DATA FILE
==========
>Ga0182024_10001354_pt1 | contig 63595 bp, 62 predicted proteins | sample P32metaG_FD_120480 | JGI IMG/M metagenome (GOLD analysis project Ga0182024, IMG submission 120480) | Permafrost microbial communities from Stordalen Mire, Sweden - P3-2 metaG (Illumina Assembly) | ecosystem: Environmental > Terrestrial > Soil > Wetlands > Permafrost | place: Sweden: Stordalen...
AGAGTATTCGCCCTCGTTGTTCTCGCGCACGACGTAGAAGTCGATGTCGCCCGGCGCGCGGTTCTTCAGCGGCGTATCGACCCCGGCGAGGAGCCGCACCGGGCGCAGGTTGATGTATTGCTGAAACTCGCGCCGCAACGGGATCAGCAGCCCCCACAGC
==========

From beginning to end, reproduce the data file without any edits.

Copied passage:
>Ga0182024_10001354_pt1 | contig 63595 bp, 62 predicted proteins | sample P32metaG_FD_120480 | JGI IMG/M metagenome (GOLD analysis project Ga0182024, IMG submission 120480) | Permafrost microbial communities from Stordalen Mire, Sweden - P3-2 metaG (Illumina Assembly) | ecosystem: Environmental > Terrestrial > Soil > Wetlands > Permafrost | place: Sweden: Stordalen...
AGAGTATTCGCCCTCGTTGTTCTCGCGCACGACGTAGAAGTCGATGTCGCCCGGCGCGCGGTTCTTCAGCGGCGTATCGACCCCGGCGAGGAGCCGCACCGGGCGCAGGTTGATGTATTGCTGAAACTCGCGCCGCAACGGGATCAGCAGCCCCCACAGC